Today I am looking at three dividend stocks I believe are on extremely dodgy footing.
In my opinion SSE (LSE: SSE), like the majority of Britain’s utilities giants, is at great risk of disappointing dividend hunters as regulatory pressure ratchets higher. The company remains the subject of a Competition and Markets Authority investigation into claims of excessive profitability, and many — from politicians, the media and consumer groups alike — are even going so far as to call for the break-up of the country’s largest suppliers.
These pressures are unlikely to disappear any time soon, and SSE’s recent failure to cut tariffs in line with declining wholesale energy prices has sent even more disillusioned customers into the arms of its smaller, independent competitors. Considering these problems, the City expects the business to record a 12% earnings decline in the 12 months ending March 2016, although a 5% recovery is anticipated for 2017.
The power play is expected to keep its progressive dividend scheme on track during this period, with payouts of 90.8p per share this year and 93.6p in 2017, producing market-mashing yields of 5.5% and 5.6% respectively.
However, I believe that too much uncertainty continues to swirl around SSE’s earnings levels looking ahead, and with dividend cover registering at just 1.2 times through to the close of next year — well below the security watermark of 2 times — I reckon that current forecasts are built on shaky foundations.
Embattled bank Standard Chartered (LSE: STAN) was forced to keep the full-year dividend locked at 86 US cents per share in 2014 as a 28% earnings dip exacerbated existing pressure on the balance sheet. And with the bottom line expected to slip a further 3% this year, StanChart is anticipated to finally bite the bullet and cut the payment to around 77 cents.
In rosier news, however, the City expects a 14% earnings bounce in 2016 to get the dividend chugging higher again, to 79 cents. And for many income hunters Standard Chartered may still represent an exceptional buy, with the business sporting huge yields of 4.7% and 4.8% for 2015 and 2016 correspondingly.
However, I believe that current projections could fall disastrously short as bottom-line performance threatens to disappoint for some time to come. The emerging market-centred bank continues to experience revenues struggles in territories like Korea and Thailand, and is frantically divesting assets in order to cut its exposure. It also faces the prospect of further financial penalties owing to previous sanction breaches.
On top of this, StanChart’s refusal to divulge its capital ratio in last month’s interims raises further questions over the financial health of the bank and naturally the dividend outlook. Like SSE, I believe that the firm is an extremely-risky stock selection.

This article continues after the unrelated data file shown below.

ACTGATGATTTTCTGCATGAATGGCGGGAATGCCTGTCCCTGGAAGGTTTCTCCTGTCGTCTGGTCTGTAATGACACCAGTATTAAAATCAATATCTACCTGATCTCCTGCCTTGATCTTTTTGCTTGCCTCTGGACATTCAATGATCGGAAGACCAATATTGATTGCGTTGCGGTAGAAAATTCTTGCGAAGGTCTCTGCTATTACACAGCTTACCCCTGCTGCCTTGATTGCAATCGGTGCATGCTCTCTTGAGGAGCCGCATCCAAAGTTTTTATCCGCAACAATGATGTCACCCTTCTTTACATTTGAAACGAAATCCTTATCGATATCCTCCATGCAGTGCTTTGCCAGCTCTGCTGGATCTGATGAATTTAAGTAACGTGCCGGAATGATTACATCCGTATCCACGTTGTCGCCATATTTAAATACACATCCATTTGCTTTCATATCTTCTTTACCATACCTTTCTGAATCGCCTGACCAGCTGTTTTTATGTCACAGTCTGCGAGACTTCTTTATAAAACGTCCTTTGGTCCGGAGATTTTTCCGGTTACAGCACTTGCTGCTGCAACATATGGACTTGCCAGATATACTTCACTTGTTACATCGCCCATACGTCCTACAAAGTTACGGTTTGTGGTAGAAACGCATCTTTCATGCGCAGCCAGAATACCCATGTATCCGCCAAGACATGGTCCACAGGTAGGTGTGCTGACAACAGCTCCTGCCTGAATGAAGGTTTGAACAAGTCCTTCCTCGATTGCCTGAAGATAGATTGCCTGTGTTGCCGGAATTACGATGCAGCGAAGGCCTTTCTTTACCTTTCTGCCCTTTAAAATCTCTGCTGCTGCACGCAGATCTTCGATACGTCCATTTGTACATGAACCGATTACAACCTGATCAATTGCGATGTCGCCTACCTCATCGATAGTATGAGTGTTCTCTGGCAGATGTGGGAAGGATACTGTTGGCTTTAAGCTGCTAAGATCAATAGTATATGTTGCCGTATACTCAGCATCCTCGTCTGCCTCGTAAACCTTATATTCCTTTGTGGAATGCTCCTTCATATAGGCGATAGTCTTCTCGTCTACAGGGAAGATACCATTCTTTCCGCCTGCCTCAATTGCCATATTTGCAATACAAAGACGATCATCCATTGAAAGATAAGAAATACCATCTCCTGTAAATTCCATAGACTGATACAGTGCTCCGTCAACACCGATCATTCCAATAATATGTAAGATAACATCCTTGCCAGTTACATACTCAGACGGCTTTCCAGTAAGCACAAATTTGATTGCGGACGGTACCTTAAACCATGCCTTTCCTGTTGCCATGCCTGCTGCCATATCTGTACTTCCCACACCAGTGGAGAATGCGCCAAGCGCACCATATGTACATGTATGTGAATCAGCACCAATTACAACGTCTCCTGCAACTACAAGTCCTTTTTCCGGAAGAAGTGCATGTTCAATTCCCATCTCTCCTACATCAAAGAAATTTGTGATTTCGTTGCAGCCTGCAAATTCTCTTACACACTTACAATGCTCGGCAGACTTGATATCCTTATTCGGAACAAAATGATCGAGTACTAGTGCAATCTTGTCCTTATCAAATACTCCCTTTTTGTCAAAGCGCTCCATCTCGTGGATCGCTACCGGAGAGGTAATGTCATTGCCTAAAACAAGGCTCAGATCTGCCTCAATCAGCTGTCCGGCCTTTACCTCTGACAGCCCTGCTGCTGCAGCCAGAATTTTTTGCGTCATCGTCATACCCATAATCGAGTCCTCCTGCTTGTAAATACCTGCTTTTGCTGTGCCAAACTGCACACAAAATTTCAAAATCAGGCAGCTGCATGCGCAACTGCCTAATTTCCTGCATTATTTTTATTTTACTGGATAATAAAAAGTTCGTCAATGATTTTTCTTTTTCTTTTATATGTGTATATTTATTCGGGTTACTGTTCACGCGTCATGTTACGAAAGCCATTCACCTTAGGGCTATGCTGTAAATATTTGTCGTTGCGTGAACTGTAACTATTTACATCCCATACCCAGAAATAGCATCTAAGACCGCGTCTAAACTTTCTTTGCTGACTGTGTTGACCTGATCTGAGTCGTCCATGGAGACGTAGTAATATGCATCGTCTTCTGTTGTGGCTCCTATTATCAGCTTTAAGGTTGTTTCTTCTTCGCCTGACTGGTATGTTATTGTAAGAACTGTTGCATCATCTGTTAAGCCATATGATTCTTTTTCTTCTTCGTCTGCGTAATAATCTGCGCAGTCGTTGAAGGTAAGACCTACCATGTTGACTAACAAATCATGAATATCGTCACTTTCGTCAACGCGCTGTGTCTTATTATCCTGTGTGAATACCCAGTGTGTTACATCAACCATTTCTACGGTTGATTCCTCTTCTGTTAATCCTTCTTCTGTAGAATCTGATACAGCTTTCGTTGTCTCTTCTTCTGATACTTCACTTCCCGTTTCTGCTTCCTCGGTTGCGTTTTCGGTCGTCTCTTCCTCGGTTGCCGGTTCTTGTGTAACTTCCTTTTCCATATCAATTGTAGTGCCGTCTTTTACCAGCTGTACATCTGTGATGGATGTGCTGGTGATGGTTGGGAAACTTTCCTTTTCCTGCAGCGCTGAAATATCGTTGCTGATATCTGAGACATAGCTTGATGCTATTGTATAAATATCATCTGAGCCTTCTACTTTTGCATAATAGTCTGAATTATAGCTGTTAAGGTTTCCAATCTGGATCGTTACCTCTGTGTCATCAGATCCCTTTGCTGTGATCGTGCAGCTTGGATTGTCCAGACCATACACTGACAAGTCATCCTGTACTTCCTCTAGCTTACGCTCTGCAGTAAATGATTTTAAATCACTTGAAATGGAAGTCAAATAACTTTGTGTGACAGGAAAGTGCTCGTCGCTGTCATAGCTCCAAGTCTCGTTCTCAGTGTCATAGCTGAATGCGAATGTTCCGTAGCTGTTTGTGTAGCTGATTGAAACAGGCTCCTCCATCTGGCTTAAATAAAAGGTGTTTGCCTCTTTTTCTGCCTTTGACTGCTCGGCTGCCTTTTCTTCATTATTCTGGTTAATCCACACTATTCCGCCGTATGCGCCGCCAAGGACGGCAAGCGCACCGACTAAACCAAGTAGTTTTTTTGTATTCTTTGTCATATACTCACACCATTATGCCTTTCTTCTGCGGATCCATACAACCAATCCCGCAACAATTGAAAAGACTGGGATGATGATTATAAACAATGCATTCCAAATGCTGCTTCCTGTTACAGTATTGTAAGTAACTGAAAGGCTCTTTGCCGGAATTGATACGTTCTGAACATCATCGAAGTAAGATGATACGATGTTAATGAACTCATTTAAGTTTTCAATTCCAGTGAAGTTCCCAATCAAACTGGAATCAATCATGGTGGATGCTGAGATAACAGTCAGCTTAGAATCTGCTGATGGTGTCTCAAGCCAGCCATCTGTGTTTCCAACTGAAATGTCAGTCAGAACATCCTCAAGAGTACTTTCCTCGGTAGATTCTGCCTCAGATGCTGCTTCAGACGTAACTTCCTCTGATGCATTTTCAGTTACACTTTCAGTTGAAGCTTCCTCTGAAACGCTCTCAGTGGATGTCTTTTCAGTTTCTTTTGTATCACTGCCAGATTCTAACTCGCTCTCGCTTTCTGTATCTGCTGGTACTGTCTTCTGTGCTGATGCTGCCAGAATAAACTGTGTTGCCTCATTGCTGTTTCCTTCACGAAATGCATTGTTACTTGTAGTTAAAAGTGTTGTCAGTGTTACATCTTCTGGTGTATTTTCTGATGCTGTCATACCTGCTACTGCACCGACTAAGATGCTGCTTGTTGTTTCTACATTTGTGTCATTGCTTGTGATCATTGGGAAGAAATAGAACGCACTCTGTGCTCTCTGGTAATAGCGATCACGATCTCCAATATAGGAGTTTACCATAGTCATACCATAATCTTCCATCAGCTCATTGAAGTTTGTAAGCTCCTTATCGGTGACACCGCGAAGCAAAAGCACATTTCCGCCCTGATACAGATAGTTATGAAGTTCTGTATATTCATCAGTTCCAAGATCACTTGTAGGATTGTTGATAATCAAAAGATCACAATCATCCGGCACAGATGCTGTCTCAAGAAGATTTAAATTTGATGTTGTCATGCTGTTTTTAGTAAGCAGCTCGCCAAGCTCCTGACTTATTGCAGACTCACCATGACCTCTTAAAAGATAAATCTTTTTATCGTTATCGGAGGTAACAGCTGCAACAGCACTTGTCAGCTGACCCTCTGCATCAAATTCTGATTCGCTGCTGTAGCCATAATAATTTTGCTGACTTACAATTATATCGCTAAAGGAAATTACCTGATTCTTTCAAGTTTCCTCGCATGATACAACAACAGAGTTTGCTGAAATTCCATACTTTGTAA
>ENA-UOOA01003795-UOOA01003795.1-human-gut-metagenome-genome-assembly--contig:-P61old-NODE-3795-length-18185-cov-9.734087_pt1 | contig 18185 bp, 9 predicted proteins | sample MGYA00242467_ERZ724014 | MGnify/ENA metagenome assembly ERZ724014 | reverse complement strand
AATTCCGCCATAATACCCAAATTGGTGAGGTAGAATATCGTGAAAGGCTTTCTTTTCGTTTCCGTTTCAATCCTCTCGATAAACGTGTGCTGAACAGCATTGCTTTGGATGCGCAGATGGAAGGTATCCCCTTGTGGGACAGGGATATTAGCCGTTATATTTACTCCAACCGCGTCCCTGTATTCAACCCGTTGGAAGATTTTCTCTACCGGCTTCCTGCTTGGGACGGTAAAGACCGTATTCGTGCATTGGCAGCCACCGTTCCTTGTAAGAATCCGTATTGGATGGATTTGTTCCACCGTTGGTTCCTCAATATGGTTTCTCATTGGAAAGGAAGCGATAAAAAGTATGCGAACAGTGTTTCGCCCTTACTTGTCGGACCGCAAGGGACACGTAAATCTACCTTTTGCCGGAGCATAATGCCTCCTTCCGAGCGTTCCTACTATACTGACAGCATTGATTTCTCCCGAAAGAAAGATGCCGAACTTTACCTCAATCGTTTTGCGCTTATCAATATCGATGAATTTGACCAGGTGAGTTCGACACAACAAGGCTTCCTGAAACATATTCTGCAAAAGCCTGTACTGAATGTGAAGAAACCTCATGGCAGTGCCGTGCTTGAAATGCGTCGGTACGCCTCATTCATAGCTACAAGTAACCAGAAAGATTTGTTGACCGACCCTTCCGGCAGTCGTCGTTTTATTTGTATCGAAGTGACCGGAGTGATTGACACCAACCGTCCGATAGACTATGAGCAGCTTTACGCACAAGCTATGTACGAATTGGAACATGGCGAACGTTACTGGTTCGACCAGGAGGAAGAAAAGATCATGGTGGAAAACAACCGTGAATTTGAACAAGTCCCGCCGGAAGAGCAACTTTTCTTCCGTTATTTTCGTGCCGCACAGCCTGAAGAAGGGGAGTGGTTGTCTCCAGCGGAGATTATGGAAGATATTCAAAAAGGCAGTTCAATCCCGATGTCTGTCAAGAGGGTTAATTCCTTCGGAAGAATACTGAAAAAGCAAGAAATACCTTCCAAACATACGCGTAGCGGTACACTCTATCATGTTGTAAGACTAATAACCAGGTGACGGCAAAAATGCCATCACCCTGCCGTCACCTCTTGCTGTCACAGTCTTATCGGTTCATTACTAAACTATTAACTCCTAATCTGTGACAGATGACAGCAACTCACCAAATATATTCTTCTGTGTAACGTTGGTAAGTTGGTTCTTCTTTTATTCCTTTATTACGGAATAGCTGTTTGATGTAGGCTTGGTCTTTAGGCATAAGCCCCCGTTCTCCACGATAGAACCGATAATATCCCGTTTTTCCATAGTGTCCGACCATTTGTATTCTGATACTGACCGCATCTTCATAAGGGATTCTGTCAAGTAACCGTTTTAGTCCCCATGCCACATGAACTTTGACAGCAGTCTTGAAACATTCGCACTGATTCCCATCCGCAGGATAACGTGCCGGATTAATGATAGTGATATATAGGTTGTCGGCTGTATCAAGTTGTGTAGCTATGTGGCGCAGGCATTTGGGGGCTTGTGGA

Fossil fuel explorer Dragon Oil (LSE: DGO) attracted the headlines last week after majority shareholder Emirates National Oil Company (or ENOC) put in a 735p-per-share offer to acquire the 46.1% stake it does not already hold. The company’s minority investors have a history of rebuffing such approaches, however — even if industry pressures make the current proposal a particular appetising one — so the success of ENOC’s latest move is far from a foregone conclusion.
The calculator bashers expect Dragon Oil to suffer a colossal 46% bottom-line decline in 2015 due to crushed crude prices, a result expected to drive the total dividend from 36 US cents last year to around 32 cents. However, a 33% earnings bounce next year is projected to shove dividends skywards once more, and a 34-cent reward is currently estimated. These estimates produce chunky yields of 3.6% for the current year and 3.9% for 2016.
I am not so convinced by such estimates, however, given that oil prices are in severe danger of languishing for some time to come as the market imbalance continues. Dragon Oil’s decision to slash 2014’s final dividend illustrated the impact of revenues stresses on the balance sheet, as did the company’s decision to can a takeover of Petroceltic International a few months earlier.
And although Dragon Oil’s cash and equivalents stood at a meaty $1.9bn as of March, the huge investment the Dublin firm has earmarked for exploration, drilling and infrastructure work could heap further pressure on dividends looking ahead.
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Royston Wild has no position in any shares mentioned. The Motley Fool UK has no position in any of the shares mentioned. We Fools don't all hold the same opinions, but we all believe that considering a diverse range of insights makes us better investors.